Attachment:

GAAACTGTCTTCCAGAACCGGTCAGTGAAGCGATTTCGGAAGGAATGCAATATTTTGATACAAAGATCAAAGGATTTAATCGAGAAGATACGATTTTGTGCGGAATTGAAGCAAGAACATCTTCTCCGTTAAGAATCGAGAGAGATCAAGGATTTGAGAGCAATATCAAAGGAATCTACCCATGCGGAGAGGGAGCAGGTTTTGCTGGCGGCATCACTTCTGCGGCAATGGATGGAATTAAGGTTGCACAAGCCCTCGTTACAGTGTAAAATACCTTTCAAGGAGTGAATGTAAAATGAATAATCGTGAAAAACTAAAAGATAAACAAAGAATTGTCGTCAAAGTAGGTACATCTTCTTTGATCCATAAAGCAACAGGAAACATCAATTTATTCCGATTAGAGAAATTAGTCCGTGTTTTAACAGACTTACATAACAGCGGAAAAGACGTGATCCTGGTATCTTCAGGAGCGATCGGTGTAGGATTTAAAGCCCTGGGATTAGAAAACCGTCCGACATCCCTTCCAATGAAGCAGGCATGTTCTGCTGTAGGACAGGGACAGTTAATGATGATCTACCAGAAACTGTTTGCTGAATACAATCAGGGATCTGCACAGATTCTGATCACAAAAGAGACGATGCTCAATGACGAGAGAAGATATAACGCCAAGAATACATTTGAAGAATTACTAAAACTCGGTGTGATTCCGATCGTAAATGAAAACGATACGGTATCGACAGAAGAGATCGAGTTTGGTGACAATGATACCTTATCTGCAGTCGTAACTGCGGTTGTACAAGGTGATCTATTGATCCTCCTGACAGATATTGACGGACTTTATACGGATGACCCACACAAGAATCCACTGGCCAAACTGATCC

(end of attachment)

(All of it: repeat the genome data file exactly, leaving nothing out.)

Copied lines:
GAAACTGTCTTCCAGAACCGGTCAGTGAAGCGATTTCGGAAGGAATGCAATATTTTGATACAAAGATCAAAGGATTTAATCGAGAAGATACGATTTTGTGCGGAATTGAAGCAAGAACATCTTCTCCGTTAAGAATCGAGAGAGATCAAGGATTTGAGAGCAATATCAAAGGAATCTACCCATGCGGAGAGGGAGCAGGTTTTGCTGGCGGCATCACTTCTGCGGCAATGGATGGAATTAAGGTTGCACAAGCCCTCGTTACAGTGTAAAATACCTTTCAAGGAGTGAATGTAAAATGAATAATCGTGAAAAACTAAAAGATAAACAAAGAATTGTCGTCAAAGTAGGTACATCTTCTTTGATCCATAAAGCAACAGGAAACATCAATTTATTCCGATTAGAGAAATTAGTCCGTGTTTTAACAGACTTACATAACAGCGGAAAAGACGTGATCCTGGTATCTTCAGGAGCGATCGGTGTAGGATTTAAAGCCCTGGGATTAGAAAACCGTCCGACATCCCTTCCAATGAAGCAGGCATGTTCTGCTGTAGGACAGGGACAGTTAATGATGATCTACCAGAAACTGTTTGCTGAATACAATCAGGGATCTGCACAGATTCTGATCACAAAAGAGACGATGCTCAATGACGAGAGAAGATATAACGCCAAGAATACATTTGAAGAATTACTAAAACTCGGTGTGATTCCGATCGTAAATGAAAACGATACGGTATCGACAGAAGAGATCGAGTTTGGTGACAATGATACCTTATCTGCAGTCGTAACTGCGGTTGTACAAGGTGATCTATTGATCCTCCTGACAGATATTGACGGACTTTATACGGATGACCCACACAAGAATCCACTGGCCAAACTGATCC